“Mothers and Masters’ Present traditionalist arguments for the direction of the krsna consciousness moement, proposing that we should take up Srila Prabhupada’s mandate to establish varnasrama-dharma rather than capitulate to the norms and ideologies of secular culture. Particularly discusses are gender roles, parental responsibilities, feminist follies, and some of Srila Prabhupada’s more controversial teachings, such as those concerning early marriage, divorce, and polygamy.
The author was born in Britain in 1957 and joined ISKON in London in 1975. Later that year, he was formally accepted as a disciple of His Divine Grace A.C Bhaktivedanta Swami Prabhupada, the founder acarya of ISKON, and renamed Ilapati Dasa.
From 1997 to 1979, Illpati Dasa was based in India, Mostly travelling in West Bengal distributing Srila prabhupada’s Books. He spent the following ten years helping to pioneer ISKON’s preaching in Bangladesh, Malaysia, Myanmar, and Thailand.
In 1989 he was granted the order of Sannyasa, receiving the name Bhakti Vikasa Swami, and again made his base in India. Since then he has preached Krsna consciousness throughout the subcontinent, lecturing in English, Hindi, and Bengali. He also spends a few months each year preaching in the West. His television lectures in Hindi have reached millions world wide.
Bhakti vikasa Swami writes extensively on Krsna conscious topics. His books have been translated into over twenty languages, with more than one and a half million in print. Mothers and Masters is his seventeenth book.
Additionally, he is involved in developing several gurukulas and also vedic rural projects based on simple living and high thinking.
New in this third edition are many favorable reviews by female devotees, an additional section ("Spiritually Beneficial Can Be Socially Adverse"), and some other additions and alterations the main text. However, the most striking changes are the w title and cover design, in response to complaints about former versions.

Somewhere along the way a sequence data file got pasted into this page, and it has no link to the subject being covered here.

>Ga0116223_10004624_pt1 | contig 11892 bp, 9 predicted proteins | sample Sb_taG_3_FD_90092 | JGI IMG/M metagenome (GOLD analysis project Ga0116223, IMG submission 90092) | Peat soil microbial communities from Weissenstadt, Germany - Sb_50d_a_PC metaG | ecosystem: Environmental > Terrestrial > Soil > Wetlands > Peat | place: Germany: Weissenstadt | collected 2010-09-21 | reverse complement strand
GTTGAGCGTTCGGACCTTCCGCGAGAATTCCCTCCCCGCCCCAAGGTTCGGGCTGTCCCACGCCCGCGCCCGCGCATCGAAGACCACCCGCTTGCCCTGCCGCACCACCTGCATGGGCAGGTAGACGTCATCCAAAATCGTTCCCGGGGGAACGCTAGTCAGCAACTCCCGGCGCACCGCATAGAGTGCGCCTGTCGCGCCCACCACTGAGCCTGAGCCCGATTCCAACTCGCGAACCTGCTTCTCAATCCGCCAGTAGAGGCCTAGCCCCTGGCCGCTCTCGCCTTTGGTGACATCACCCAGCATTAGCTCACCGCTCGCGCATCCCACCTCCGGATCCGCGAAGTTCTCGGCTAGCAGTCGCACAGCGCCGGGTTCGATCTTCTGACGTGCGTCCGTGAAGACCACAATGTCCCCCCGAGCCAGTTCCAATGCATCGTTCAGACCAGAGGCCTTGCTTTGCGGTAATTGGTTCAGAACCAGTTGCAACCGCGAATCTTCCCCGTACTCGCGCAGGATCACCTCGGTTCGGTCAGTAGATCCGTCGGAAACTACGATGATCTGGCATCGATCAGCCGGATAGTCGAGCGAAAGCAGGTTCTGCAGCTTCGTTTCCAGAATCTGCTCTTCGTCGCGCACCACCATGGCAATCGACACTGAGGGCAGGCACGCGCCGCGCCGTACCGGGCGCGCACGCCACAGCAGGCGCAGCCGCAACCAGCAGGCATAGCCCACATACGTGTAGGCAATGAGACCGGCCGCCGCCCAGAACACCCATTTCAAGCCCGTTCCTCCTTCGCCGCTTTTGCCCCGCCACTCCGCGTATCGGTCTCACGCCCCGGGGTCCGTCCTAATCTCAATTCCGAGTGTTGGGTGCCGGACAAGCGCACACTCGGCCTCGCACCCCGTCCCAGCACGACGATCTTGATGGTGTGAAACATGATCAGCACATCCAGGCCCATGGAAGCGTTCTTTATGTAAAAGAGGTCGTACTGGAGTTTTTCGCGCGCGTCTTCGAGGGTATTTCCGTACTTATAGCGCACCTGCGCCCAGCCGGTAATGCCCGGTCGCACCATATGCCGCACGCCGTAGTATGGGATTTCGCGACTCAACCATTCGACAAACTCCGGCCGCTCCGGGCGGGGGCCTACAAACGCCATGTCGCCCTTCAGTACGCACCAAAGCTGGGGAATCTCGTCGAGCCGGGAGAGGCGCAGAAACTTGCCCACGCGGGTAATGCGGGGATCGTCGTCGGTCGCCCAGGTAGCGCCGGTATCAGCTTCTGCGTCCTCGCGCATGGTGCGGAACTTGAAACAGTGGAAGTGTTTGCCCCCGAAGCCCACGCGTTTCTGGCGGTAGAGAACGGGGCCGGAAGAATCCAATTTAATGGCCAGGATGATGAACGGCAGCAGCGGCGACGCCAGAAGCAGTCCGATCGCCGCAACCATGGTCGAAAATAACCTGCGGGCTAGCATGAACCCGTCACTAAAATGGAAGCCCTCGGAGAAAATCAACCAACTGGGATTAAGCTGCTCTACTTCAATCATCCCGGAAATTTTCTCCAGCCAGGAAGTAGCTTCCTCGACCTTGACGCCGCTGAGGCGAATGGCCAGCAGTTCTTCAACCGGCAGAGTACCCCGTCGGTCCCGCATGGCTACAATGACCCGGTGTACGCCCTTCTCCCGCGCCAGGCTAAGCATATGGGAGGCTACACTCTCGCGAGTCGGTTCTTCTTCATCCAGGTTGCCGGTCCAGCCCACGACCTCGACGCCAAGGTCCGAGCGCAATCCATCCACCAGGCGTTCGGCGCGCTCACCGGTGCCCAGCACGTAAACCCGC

e previous cover featured a female soldier, meant to symbolize how far, and how distastefully, modern woman has travelled from her innate femininity - but was deemed by some be overly provocative. The earlier title (Women: Masters or Mothers) was opined by some to present a false dichotomy, women can be both mothers and masters. In fact, I had already acknowledged that in some ways women can indeed masters. But their defining role is not as a master, as Srila Prabhupada explained:
Woman's natural position is to remain dependent on man. But if some woman artificially tries to become man, or master, that is suffering. In India the women voluntarily surrender to the subjugation of the husband. But there are many families, hundreds and thousands even - they are happy. That's a fact. And in the Western countries they want to remain independent; so they are not happy. This is my study, because I have seen the Western world and the Eastern world.'
Thus, since first being published almost a year ago, this book has caused quite an uproar between its supporters and detractors. However, it was not intended to stir up unnecessary controversy, but to bring to the attention of ISKCON' s members (especially the leaders) the long overdue "fifty percent" of Srila Prabhupada's mission: establishing varnasrama-dharma. The success of this book has been in bringing to the forefront some major issues that vitally require discussion among Srila Prabhupada's followers. Considering that the former cover and title were particularly criticized, I have changed these in the hope that its detractors will now seriously consider its subject matter, instead of merely seeking to ban the book (which they have already attempted, and with some success). As Srlia Prabhupada so lucidly analyzed, much is wrong with the world today. Especially in the West, "marriage is practically now an imagination in human society." Men and women do not know how to live together peacefully, and they produce children who simply create further disturbance. Mothers and Masters addresses the confusion regarding gender roles, which is the underlying cause of much of this ongoing social disaster, and presents a clear alternative - whereas the opponents of this book seem determined to adjust devotional life to fit into and perpetuate a civilization that Srila Prabhupada certified to be on the level of cats and dogs.